The construction of these tiers of cells takes place upside down in total darkness, which is, in itself, quite a feat. When they are constructing a cell, the hornets keep one antenna inside the cell and the other on the outside. By monitoring the distance between the two antennae tips they can judge thickness of the wall. They do a similar thing with their mandibles, with one on each side of the wall, in order to straighten the cell walls and squeeze the pulp flat to remove water.
If the cells were built sideways or upwards they would require constant attention from the hornets until they dried in order to prevent them from sagging. Given that the cells are downward-facing, one might wonder why the hornet larvae don’t fall out. Water has a great affinity for uncoated paper (think of paper towels sucking up water against the pull of gravity). Because the larvae are damp, they actually stick to the paper cell walls. When they are ready to pupate, they must separate from the walls. They do this by attaching themselves to the cell with silk and then spin a silk cocoon.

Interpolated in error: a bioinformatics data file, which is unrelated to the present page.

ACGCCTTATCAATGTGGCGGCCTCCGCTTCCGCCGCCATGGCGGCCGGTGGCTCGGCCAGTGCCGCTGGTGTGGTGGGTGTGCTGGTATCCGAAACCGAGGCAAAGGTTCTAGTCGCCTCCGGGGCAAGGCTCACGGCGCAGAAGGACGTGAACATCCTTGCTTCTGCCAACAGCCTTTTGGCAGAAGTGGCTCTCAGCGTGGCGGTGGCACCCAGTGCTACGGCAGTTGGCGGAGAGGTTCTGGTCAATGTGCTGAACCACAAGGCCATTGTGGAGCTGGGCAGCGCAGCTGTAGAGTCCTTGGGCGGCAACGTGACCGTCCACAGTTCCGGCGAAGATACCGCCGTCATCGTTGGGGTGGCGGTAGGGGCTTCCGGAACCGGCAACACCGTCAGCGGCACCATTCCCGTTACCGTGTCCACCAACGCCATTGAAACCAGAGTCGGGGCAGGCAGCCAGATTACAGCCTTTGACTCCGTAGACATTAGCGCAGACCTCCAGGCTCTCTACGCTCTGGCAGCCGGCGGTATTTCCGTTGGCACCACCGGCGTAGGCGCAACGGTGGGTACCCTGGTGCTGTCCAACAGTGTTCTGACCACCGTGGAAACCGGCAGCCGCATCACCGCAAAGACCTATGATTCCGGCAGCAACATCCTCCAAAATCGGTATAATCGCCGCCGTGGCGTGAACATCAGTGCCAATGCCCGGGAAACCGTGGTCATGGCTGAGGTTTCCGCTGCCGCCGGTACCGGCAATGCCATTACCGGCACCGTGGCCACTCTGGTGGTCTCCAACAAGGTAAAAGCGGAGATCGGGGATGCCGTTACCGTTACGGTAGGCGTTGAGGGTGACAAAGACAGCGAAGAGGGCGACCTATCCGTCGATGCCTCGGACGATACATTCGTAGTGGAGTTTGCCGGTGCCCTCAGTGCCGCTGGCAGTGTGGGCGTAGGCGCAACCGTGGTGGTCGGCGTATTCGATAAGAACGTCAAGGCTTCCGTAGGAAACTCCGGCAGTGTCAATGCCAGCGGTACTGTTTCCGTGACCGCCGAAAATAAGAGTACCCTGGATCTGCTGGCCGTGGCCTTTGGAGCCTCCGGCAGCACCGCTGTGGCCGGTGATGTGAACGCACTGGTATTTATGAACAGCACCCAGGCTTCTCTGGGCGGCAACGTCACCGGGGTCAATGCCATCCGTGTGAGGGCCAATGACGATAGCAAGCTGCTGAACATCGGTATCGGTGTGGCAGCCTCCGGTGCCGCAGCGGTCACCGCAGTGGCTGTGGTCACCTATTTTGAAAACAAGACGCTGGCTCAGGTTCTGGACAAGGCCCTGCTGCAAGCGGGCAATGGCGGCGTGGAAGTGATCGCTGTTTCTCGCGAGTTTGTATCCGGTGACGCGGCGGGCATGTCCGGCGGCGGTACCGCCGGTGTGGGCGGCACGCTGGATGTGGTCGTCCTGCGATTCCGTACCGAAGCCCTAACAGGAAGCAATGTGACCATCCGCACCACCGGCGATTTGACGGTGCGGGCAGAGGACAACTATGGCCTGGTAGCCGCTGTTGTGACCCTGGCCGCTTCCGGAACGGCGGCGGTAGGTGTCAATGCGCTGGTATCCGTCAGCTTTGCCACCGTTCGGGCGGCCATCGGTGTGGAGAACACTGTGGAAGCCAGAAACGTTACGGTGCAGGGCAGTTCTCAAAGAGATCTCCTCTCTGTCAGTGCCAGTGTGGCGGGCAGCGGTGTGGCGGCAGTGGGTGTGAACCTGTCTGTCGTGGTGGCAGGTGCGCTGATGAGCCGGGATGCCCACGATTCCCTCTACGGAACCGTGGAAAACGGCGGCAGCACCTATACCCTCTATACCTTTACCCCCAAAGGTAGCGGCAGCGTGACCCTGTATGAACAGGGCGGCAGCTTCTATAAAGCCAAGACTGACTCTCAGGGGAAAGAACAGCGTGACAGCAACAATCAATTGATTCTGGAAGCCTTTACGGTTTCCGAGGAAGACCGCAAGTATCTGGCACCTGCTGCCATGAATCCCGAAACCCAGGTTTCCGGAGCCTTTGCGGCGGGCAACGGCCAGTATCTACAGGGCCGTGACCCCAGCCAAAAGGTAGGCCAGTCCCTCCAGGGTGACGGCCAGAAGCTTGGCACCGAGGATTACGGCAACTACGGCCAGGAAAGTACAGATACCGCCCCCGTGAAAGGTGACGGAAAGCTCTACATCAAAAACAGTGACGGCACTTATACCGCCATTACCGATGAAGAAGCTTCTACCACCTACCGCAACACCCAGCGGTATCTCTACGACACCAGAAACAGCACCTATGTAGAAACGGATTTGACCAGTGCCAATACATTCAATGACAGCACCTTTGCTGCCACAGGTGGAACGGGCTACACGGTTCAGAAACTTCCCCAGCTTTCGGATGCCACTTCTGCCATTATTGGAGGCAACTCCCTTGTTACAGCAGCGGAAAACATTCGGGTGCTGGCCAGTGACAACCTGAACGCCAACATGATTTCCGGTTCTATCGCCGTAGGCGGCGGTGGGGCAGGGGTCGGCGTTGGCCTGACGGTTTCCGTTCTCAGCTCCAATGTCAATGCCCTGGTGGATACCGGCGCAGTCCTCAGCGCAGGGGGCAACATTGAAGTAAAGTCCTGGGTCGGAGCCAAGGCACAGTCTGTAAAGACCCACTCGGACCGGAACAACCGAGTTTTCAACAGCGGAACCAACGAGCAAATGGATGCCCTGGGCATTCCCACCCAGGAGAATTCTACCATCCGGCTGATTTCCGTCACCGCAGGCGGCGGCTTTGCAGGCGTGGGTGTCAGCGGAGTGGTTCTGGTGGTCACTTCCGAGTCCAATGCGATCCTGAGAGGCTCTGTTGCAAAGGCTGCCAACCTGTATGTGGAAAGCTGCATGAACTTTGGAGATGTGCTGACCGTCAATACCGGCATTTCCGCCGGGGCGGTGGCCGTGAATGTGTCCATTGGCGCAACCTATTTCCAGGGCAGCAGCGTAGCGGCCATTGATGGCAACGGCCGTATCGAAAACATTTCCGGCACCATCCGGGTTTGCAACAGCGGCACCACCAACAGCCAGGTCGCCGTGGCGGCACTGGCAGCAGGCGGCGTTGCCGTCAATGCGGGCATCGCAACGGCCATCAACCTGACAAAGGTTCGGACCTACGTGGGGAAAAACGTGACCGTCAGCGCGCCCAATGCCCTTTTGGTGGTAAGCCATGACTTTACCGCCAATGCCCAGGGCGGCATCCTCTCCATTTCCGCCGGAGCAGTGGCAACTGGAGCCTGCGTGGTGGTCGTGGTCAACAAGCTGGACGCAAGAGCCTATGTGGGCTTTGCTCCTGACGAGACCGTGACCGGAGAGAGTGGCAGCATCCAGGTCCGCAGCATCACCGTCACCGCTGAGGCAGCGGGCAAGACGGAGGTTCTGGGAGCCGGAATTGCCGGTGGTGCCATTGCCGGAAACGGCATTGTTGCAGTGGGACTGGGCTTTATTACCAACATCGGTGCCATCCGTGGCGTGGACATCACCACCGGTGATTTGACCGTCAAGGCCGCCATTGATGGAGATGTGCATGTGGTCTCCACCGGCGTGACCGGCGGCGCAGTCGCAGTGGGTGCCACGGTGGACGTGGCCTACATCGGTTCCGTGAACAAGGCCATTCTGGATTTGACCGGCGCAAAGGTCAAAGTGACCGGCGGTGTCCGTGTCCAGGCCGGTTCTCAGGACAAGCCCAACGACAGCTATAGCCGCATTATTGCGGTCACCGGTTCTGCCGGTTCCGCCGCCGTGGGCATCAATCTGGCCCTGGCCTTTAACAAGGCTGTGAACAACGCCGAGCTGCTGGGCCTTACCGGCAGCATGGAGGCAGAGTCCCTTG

In order to fully appreciate the intricate architecture of a Bald-faced Hornet nest, you must dissect one (they are only used for one season). Just be sure to wait until there have been a number of hard frosts, in order to assure that there are no residents. (Photo: Bald-faced Hornet nest – (left) envelope consisting of 12 layers & (right) cluster of cells it surrounded; inset: dissected inner section showing four tiers of cells)